In the history of legendary boxers, there was Joe Louis and Sonny Liston . . . and then, “the heavens opened up, and there appeared a great man descending on a cloud, jump-roping into the Kingdom of Boxing. And he was called Cassius Clay.” Clay let everyone know that he was the greatest boxer in the world. He converted to the Nation of Islam, refused to be drafted into a war in which he didn’t believe, and boxed his way back to the top after being stripped of his title. The man that came to be known as Muhammad Ali was heard in a voice no one will ever forget.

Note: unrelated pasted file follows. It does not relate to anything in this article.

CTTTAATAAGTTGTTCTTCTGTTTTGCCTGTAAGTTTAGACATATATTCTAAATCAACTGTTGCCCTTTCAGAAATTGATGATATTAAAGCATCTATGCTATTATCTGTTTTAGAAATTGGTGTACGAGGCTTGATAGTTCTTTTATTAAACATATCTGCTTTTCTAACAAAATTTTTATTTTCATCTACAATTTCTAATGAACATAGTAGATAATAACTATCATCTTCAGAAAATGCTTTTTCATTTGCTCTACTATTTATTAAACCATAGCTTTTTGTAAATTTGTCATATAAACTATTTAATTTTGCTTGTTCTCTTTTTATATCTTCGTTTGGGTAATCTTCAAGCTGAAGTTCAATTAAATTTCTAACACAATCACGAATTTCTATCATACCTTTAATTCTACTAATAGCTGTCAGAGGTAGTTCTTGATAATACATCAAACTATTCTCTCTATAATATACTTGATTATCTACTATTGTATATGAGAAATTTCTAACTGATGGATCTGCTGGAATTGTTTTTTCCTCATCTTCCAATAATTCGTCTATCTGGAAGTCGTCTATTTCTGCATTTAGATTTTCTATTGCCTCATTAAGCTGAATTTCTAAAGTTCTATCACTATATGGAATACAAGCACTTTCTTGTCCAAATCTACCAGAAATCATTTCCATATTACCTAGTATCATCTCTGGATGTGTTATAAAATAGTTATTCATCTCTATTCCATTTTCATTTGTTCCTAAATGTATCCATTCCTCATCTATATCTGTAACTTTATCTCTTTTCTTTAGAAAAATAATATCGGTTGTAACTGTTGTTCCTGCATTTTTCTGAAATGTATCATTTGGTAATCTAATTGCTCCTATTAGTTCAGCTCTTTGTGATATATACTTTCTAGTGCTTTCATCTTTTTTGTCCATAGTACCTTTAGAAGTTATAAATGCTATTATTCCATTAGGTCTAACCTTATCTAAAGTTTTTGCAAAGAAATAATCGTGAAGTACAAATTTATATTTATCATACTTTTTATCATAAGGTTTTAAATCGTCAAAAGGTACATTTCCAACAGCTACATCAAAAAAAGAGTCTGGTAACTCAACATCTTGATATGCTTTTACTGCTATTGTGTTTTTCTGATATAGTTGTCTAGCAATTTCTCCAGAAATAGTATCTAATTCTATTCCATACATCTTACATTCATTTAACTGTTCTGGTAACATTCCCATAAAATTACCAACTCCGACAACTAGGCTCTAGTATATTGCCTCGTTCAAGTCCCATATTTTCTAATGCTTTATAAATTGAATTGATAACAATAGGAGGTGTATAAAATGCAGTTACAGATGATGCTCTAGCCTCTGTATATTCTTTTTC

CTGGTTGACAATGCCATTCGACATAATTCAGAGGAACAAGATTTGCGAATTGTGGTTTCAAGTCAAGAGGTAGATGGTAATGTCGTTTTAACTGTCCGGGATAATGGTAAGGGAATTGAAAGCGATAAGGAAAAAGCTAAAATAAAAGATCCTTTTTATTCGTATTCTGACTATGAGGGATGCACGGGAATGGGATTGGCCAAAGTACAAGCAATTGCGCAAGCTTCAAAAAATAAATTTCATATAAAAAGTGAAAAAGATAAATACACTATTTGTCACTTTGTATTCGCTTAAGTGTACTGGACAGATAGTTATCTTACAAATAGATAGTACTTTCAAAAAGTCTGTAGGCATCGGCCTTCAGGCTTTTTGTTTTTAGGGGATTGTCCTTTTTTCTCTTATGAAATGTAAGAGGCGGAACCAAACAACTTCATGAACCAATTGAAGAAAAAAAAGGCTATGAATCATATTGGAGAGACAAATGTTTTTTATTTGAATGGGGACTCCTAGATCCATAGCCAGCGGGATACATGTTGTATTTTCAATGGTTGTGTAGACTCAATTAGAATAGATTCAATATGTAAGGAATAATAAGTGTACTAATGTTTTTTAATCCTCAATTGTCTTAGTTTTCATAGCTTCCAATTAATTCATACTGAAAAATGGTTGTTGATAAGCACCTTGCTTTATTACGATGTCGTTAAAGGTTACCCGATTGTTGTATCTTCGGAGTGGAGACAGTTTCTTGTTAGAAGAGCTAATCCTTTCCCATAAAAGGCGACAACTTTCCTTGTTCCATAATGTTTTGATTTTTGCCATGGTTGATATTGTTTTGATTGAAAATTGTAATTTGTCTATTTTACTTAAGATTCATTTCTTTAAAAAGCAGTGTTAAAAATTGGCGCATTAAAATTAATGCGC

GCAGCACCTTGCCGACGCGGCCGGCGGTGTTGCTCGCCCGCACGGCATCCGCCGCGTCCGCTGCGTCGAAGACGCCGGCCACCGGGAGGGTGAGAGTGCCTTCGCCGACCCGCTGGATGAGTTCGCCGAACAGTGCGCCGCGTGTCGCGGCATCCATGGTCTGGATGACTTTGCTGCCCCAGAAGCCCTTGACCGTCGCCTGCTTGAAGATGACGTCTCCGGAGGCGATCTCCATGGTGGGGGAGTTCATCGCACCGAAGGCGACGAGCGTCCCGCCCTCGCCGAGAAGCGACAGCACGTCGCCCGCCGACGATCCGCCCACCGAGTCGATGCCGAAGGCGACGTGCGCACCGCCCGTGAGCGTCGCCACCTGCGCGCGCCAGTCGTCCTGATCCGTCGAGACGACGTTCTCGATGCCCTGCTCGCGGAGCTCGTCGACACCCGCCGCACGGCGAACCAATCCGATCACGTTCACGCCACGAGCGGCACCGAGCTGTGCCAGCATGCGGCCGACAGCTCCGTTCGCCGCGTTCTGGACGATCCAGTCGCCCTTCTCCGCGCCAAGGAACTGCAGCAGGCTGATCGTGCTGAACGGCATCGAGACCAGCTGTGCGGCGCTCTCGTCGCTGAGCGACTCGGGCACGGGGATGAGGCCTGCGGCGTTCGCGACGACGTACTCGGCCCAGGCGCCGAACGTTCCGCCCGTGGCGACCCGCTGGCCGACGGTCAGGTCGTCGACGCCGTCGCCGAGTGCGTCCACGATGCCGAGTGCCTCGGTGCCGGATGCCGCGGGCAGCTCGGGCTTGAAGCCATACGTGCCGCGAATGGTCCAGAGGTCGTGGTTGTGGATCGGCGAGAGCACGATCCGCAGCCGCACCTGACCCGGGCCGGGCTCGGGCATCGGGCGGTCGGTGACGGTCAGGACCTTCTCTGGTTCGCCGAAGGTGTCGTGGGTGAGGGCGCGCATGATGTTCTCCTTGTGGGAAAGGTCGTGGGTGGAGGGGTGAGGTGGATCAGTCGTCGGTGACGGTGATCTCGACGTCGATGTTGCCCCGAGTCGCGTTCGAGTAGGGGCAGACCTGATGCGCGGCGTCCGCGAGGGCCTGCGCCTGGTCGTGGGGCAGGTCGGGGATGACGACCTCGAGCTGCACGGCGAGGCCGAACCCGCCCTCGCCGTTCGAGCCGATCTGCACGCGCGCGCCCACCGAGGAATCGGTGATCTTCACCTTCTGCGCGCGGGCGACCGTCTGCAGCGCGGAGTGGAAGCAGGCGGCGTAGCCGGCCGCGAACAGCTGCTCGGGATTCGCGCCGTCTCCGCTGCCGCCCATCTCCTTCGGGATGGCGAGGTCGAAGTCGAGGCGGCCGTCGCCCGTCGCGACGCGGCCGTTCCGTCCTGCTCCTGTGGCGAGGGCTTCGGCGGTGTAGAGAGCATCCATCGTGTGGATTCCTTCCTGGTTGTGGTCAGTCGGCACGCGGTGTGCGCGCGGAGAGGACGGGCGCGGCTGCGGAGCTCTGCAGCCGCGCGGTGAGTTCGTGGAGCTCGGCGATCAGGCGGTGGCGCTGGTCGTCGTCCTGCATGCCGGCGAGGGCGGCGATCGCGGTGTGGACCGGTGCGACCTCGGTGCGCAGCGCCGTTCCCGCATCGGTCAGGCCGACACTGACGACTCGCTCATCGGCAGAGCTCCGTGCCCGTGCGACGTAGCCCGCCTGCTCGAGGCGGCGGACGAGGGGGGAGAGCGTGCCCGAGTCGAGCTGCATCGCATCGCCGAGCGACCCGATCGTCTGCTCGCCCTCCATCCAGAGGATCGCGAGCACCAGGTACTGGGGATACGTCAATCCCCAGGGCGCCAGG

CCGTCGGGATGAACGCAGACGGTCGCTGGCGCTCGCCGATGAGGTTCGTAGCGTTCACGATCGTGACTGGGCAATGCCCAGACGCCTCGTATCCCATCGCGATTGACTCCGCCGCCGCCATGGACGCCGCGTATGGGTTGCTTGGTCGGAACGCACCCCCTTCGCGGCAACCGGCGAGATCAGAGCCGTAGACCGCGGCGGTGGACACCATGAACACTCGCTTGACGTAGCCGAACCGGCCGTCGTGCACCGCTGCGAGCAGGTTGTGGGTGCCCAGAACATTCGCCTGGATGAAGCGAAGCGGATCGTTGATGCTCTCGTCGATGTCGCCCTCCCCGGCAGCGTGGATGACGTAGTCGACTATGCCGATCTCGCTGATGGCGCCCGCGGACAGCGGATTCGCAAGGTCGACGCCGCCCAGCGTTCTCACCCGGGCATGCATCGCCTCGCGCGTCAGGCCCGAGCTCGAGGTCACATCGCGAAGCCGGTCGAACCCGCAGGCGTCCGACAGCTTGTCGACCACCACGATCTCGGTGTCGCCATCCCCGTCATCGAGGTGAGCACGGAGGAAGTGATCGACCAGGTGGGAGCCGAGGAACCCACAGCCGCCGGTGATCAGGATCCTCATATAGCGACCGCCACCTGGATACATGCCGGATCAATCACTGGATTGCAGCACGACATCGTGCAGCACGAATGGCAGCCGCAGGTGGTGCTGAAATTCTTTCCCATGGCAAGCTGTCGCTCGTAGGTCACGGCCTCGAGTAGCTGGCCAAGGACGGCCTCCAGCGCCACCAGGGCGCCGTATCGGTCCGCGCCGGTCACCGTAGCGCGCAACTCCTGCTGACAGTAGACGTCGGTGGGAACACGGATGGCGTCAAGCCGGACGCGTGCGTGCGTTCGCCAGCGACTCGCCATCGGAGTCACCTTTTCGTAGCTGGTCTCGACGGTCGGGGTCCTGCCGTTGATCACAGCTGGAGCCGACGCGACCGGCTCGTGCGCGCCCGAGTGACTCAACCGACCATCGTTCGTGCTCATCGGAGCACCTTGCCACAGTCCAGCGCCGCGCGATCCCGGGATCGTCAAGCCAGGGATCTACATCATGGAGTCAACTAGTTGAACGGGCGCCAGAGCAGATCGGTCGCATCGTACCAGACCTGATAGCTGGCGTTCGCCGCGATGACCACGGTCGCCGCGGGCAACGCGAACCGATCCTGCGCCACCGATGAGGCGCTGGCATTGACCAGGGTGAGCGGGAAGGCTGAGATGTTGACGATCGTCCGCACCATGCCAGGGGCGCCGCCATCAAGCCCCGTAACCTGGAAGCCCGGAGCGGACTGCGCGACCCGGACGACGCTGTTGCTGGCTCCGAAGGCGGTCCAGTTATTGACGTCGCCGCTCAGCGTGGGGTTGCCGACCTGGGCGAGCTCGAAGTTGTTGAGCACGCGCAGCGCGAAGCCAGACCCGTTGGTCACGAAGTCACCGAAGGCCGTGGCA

With biblical references and a reverential tone, this lyrical story of Muhammad Ali paints the fighter (and the history of African-American boxers) in mythic proportions: "In the beginning was Jack Johnson." A subsequent spread features posters of Joe Louis and Sonny Liston, but the grand introduction is saved for Ali, shown running in the rain by night: "And the heavens opened up,/ and there appeared a great man/ descending on a cloud, jump-roping/ into the Kingdom of Boxing./ And he was called Cassius Clay." Roca's (Twenty-One Elephants and Still Standing) strikingly realistic oil illustrations pack a powerful punch, and his use of light recalls Edward Hopper. He also captures subtle and overt emotions in facial gestures Ali exudes braggadocio before his match with Liston, and in another scene, white reporters' faces register skepticism at his boasts. Winter's (Diego) cadenced, non-rhyming verse highlights just a few episodes from Ali's career and glorifies him as a king and near-miraculous savior, rather than emphasizing hard work on his part, but the result is no less inspiring ("Muhammad Ali was a new kind of boxer / and a new kind of person./ And he was creating a new way/ for African Americans to be"). Alongside the veneration is the subtle message that children, too, can achieve all that they imagine. Ages 4-8.